I have a photograph, somewhere, of my first rock critic hero, Lester Bangs, slouched in his rather disgusting New York City apartment, surrounded by immense piles of records, presumably ones sent to him gratis by record labels, to be considered for review.
Many would probably find this photo unappealing, redolent as it is of the scattershot chaos that permeated Bangs' life and his writing. Me? I love that picture. It somehow symbolizes the "I refuse to grow up" glory of what I do for a living.
By the time I got around to following in Bangs' footsteps, those beautiful record albums had been zapped by the consumerist shrink ray. CDs were immediately convenient, but they sounded like garbage, and they were much more difficult to fetishize over than their big, bold, gatefolded forebears. It has been difficult to feel like a Bangs, a Richard Robinson, a Robert Christgau, while holding these tiny little digitally encoded Frisbees a few inches from my face to compensate for increasingly poor eyesight. The things don't look as cool scattered all over one's living space, either. Just ask my wife.
I have much to thank Elvis Costello for. We named our only son after the guy — Declan, not Elvis, mind you. He's given us quite a catalog of beautiful songs, some raging and self-righteous, some frightened and lost, some shimmering with compositional and lyrical beauty. Costello concerts are, more often than not, breathtaking.
I'm most grateful to Costello, however, for affording me my first opportunity to review a new release on thick, fat vinyl.
I'm too old to live like Lester Bangs at this point — cough syrup and Budweiser, the late critic's cocktail of choice, holds no appeal as an after-work wind-me-down — but this week, I imagined what he must have felt like when he first sat down with a 33 RPM copy of, say, Lou Reed's Transformer, preparing to scribble some inspired thoughts.
Costello has released Momofuku — the title, certainly obscure, is not actually some thinly veiled obscenity, but rather, a tribute to the inventor of the Cup O' Soup, apparently — as a vinyl-only double album.
As of Thursday morning, purchasers of that album could proceed to www.momofukudownload.com and punch in their personal code for a digital copy of the record. As far as blows against the empire go, this one may not amount to much. Costello, after all, is hardly Beyonce when it comes to album sales or commercial clout. But man, what a cool gesture it is. Oh, and guess what? As good as the digital download does sound — it's got warm low end, none of that brittle high end and over-compression that make so many downloads border on the unlistenable — the vinyl sounds much better.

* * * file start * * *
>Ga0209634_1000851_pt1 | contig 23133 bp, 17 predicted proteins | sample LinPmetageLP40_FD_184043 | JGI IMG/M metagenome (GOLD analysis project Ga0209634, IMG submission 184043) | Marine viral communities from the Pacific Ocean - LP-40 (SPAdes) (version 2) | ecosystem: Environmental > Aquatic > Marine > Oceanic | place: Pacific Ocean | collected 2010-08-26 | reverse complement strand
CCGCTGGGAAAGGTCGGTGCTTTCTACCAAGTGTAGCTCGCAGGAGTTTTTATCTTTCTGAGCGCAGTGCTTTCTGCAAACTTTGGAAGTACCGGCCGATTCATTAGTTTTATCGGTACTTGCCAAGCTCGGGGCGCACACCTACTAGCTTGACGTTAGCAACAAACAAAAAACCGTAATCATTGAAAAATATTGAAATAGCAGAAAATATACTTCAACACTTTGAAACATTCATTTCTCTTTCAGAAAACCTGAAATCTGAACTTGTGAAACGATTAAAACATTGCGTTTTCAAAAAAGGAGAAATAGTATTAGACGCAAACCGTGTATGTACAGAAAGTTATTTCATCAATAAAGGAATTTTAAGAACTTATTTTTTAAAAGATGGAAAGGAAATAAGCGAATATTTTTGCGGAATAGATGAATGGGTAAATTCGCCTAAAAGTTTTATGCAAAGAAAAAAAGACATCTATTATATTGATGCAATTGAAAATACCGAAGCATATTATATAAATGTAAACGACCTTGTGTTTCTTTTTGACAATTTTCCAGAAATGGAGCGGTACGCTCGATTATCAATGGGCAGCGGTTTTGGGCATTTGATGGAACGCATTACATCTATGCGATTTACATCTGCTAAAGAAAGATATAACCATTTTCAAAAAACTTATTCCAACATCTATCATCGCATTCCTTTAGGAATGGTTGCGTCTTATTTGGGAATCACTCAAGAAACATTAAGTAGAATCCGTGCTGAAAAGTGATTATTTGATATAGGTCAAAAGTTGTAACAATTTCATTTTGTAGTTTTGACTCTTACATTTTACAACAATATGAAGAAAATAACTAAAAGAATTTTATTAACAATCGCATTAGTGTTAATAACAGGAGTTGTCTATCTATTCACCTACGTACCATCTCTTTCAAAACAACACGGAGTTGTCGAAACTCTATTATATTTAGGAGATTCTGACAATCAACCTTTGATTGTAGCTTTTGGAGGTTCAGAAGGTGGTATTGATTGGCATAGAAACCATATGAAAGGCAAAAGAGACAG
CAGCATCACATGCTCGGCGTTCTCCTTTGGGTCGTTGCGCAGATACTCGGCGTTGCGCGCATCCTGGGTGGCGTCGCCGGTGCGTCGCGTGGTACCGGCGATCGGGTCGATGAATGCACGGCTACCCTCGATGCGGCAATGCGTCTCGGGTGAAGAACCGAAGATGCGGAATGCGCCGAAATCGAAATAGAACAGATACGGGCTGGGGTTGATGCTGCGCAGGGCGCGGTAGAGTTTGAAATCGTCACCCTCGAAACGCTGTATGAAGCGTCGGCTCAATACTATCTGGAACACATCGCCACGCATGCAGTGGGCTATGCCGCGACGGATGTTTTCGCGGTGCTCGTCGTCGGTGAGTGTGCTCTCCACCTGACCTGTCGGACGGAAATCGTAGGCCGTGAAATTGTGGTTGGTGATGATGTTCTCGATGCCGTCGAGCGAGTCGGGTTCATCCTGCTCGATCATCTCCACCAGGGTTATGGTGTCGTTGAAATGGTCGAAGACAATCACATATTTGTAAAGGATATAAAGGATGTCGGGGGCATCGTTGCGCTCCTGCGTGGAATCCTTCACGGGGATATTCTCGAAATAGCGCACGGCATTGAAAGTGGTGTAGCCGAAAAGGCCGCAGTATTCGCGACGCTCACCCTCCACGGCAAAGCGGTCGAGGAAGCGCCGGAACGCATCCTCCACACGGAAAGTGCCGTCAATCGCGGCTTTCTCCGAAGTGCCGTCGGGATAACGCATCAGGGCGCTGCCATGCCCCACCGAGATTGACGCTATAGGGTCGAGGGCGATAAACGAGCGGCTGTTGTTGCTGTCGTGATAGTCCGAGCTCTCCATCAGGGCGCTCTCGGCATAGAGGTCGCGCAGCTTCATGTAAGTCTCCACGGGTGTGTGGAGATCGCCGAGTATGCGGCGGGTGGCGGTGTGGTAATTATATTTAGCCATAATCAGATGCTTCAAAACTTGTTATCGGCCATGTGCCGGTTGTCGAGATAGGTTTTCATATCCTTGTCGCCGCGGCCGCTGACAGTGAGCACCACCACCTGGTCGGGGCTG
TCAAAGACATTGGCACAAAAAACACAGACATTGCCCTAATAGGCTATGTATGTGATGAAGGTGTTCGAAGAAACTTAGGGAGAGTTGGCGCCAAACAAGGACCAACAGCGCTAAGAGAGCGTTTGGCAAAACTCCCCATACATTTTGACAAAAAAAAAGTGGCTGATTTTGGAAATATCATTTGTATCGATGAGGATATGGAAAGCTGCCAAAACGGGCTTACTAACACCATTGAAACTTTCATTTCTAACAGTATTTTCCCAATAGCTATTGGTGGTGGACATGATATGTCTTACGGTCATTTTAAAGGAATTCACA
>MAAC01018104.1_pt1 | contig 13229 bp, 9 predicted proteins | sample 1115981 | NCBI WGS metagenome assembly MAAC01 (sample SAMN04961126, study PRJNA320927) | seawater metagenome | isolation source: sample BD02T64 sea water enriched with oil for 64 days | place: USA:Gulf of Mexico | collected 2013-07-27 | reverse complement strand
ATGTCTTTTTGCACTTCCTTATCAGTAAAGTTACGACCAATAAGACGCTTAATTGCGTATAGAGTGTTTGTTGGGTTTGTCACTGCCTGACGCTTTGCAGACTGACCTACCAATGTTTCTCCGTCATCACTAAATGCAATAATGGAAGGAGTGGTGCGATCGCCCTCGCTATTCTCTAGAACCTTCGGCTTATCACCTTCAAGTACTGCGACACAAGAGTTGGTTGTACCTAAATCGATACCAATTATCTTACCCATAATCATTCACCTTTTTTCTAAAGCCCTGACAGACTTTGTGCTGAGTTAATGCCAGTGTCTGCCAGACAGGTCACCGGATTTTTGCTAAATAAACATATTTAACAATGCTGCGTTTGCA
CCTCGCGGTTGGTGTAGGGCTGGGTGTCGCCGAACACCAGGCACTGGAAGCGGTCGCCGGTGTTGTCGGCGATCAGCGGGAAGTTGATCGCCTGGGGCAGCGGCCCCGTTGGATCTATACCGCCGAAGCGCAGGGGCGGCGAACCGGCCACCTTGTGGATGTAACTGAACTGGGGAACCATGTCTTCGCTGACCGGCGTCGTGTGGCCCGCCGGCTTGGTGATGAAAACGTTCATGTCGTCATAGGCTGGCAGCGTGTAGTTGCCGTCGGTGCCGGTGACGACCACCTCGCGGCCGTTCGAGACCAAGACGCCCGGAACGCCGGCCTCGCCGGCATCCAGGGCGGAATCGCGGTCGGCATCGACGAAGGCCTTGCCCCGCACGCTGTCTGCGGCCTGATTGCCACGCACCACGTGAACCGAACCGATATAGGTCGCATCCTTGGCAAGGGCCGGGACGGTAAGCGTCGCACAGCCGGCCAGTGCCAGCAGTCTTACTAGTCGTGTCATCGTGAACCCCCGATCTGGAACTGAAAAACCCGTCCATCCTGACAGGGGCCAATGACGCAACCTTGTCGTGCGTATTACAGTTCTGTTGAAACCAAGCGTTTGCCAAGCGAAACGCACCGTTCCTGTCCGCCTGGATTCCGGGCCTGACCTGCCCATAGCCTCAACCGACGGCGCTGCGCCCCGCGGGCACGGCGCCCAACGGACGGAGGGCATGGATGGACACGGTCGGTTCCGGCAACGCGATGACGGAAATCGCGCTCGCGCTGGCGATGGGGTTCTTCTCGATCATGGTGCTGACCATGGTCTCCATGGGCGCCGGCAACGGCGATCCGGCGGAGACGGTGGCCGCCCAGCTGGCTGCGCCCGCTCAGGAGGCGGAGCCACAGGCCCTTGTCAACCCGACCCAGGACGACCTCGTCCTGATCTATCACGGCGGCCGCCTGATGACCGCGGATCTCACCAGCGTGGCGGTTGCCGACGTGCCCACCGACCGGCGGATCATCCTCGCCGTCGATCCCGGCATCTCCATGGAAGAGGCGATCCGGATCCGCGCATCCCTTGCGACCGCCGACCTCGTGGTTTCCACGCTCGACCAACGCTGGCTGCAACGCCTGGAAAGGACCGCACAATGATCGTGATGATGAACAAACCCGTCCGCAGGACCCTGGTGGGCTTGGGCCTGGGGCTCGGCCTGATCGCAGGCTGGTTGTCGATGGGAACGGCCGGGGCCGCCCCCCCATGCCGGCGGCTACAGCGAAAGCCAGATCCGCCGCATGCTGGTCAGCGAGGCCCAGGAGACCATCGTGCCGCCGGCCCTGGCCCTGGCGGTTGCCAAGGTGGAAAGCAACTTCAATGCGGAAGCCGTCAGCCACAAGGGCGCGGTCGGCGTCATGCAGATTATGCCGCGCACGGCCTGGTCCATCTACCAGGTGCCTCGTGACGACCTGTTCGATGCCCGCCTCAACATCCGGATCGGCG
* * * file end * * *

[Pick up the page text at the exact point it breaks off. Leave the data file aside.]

If you've grown up in a world where people are actually downloading and listening to music on their cell phones, (ugh!) this vinyl business might seem wholly pointless. Why go through the trouble? Record albums are big and unweildy, and you can't skip straight to the one song you like with the press of a thumb.
If you care about sound quality, however, this is a mini-coup. You really haven't heard anything recorded prior to 1990 properly until you've dropped the needle on the vinyl, cranked the volume and let it all wash over you. Momofuku underscores the point that modern-day recordings can sound just as good as their old-school counterparts.
None of this would mean much, of course, if Momofuku was a less-than-great Elvis Costello album. Happily, it's a simply outstanding effort from a brilliant artist who has been a bit inconsistent in the album department for a good while. All Costello long-players since 1991's Mighty Like a Rose have their moments of transcendent brilliance. But Momofuku is packed with them.
The Imposters — Costello mates Pete Thomas, Steve Nieve and Davey Faragher — perform with the same elastic wallop evident on the best Attractions albums of yore. Guests Jenny Lewis, Jonathan Rice, Tennessee Thomas, "Farmer" Dave Scher, David Hidalgo and Jonathan Wilson add significant ambience and supple flesh to Costello's songs. The album's production — courtesy of Costello and Jason Lader — is dark-hued, thick and enveloping. The songs are instantly memorable. Momofuku feels like a classic, immediately.
Will Costello's vinyl-only salute have any impact on the industry as a whole? No. It might be meant as a shot across the bow, but ultimately, it's just a gift for those of us who love the way music used to sound before everything went digital. Thanks, Elvis.•
Elvis Costello & the Imposters open for the Police inside HSBC Arena at 7:30 p. m. Saturday.